Although David and Mary Dickson moved to 51 Melrose Street in the early 1960s, the Dickson family continued to own the house at 48 Lafayette Street until 1984.
30 Lafayette Street
The dwelling at 30 Lafayette Street appears to have been built for Samuel S. Libby, a blacksmith and machinist, in the late 1870s or early 1880s to replace an earlier dwelling. In 1929 the dwelling was purchased by Jennie McClean.
Jennie McClean (1872-1946) was the daughter of Joseph and Tempe Hill of Gardiner. According to Maine’s Visible Black History, Joseph and his son Robert ran a grocery store in Gardiner for many years. Jennie married Joseph McClean of Augusta in 1899. According to US Census records, Joseph (1871-1945) came to the United States in 1884/5 from Barbados, West Indies. At the time of their marriage Joseph was a cook in a hotel and Jennie worked as a bookkeeper. Jennie and Joseph had two children that survived childhood, Helen and Vivian. When the couple divorced after 1920, Jennie and the girls moved to Portland. According to city directories, Jennie worked as a dress maker. In 1929 she bought 30 Lafayette Street for $3600. Both daughters lived in the house with their mother for a time and worked as elevator operators. Helen worked at Loring Short and Harmon’s book and stationary store at 474 Congress Street and Vivian worked across the street at 477 Congress Street in the Chapman Building.
24 Montreal Street
John W. Gaskill (1850-1904), was born in North Carolina the son of Sylvester and Rebecca Gaskill of New Bern. In 1889 John W. Gaskill (1850-1904) married his wife Charlotte (Lottie) Hill (1864-1922). According to street directories he worked as a mariner, cook, and steward. In the early 20th century he owned two restaurants, one on Commercial Wharf and the other at 232 Federal Street. A few years earlier in 1900 he took out a mortgage for $650 and purchased land and a dwelling on Montreal Street from real estate developer Moses Gould. In 1901 John transferred the deed to his wife Charlotte (Lottie) Gaskill. Charlotte and John had two boys, Walter and John E., and a daughter Viola.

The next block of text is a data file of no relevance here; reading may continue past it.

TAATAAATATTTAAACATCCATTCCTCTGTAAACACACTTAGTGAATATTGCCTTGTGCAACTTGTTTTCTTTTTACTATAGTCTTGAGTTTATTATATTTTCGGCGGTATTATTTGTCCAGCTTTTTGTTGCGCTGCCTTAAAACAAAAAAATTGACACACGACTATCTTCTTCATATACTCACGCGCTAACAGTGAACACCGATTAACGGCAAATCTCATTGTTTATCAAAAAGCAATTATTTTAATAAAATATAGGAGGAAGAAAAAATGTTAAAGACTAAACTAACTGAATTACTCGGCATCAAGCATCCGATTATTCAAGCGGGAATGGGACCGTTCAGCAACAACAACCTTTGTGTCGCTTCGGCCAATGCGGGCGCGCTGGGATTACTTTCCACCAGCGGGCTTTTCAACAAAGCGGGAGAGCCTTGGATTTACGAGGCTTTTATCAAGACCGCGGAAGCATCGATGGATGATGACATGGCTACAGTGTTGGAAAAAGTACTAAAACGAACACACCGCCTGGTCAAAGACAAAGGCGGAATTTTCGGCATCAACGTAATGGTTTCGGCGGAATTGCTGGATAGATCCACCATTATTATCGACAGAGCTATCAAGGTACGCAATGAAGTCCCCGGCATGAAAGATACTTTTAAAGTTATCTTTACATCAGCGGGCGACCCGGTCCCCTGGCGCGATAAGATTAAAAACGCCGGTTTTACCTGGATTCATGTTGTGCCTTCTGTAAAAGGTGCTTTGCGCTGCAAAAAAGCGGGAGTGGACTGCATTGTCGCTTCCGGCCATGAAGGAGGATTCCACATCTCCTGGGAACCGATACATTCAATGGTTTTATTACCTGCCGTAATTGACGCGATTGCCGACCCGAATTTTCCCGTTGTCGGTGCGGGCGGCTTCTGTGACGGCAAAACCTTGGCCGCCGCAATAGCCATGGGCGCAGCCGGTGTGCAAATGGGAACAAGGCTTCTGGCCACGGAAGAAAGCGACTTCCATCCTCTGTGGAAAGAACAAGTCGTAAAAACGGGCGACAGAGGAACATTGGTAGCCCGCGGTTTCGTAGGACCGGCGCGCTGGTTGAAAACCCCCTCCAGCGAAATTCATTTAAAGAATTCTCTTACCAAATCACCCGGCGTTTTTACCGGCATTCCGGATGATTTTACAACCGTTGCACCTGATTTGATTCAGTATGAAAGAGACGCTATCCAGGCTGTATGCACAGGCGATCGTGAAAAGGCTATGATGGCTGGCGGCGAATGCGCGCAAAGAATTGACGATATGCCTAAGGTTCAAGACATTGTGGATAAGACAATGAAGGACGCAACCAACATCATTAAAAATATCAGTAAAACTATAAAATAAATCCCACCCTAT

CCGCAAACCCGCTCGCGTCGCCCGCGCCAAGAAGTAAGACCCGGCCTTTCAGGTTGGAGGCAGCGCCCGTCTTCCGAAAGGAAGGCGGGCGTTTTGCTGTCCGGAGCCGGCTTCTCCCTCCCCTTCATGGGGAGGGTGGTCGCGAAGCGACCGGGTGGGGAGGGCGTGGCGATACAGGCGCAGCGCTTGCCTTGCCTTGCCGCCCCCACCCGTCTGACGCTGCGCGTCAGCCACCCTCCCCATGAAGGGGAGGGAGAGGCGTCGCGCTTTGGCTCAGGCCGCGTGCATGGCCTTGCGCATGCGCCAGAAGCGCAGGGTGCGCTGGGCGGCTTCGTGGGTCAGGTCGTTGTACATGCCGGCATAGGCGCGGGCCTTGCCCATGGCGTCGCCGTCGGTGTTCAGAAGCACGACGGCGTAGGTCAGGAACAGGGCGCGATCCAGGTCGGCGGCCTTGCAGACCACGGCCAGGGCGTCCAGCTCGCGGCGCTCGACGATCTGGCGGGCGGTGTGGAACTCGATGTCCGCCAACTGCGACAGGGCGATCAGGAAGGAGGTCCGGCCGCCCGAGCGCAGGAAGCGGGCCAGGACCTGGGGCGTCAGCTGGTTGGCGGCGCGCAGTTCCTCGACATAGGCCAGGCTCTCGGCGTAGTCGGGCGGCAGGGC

Walter H. Gaskill (1889-1966) served in World War I. Walter and his wife Geneva lived close to his childhood home for many years at 49 Lafayette Street. Geneva worked as an elevator operator in the Chapman Building at 477 Congress Street while Walter worked according to US Census Records and street directories variously as a waiter, an auto mechanic, and in a local laundry.
John E. Gaskill (1892-1991) for many years worked for Central Maine Power Company as a lineman. John and his wife Lulu, like his brother Walter, lived close to his childhood home for many years at 56 Lafayette Street.
Viola Gaskill (1894-1950) worked for many years as an elevator operator in the Chapman Building at 477 Congress Street. She married in 1918 to Manuel Santos, a ship’s steward from Cape Verde. For several years the young couple and their son lived with Viola’s mother on Montreal Street. After Lottie’s death the couple continued to live in the family home.
For more on the role Portland's black residents have contributed to the city, we recommend reading Maine's Visible Black History by H.H. Price and Gerald E. Talbot. It has been an invaluable part of our research on the lives of Munjoy Hill residents.
*Special thanks to David White for his research on Lois Dickinson Rice.
From the mid 19th century onward the neighborhood on Lafayette and Merrill Streets was home to a number of Portland’s black residents, many of whom worked on Portland’s waterfront or in nearby businesses. While some black residents were native to Maine, many were from Canada, particularly from Nova Scotia. Others came to Portland from Guadaloupe, Jamaica, Cape Verde, West Indies, Portugal, and other states like North Carolina, Virginia, New York, Wisconsin, and Georgia. The men worked as seaman, waiters, janitors, stewards, cooks, clerks, hotel porters, house painters, and laborers. While many women stayed home, others worked as laundresses, seamstresses, housekeepers, and elevator operators.
rofessor Page teaches and writes about the history of cities and architecture. His lecture will draw on his most recent book Why Preservation Matters (Yale University press, 2016), a thought-provoking assessment of the preservation movement that offers a progressive vision for the future of preservation. Anyone interested in how to honor our past while working toward an equitable and sustainable future for our community will gain insight from Professor page’s ideas.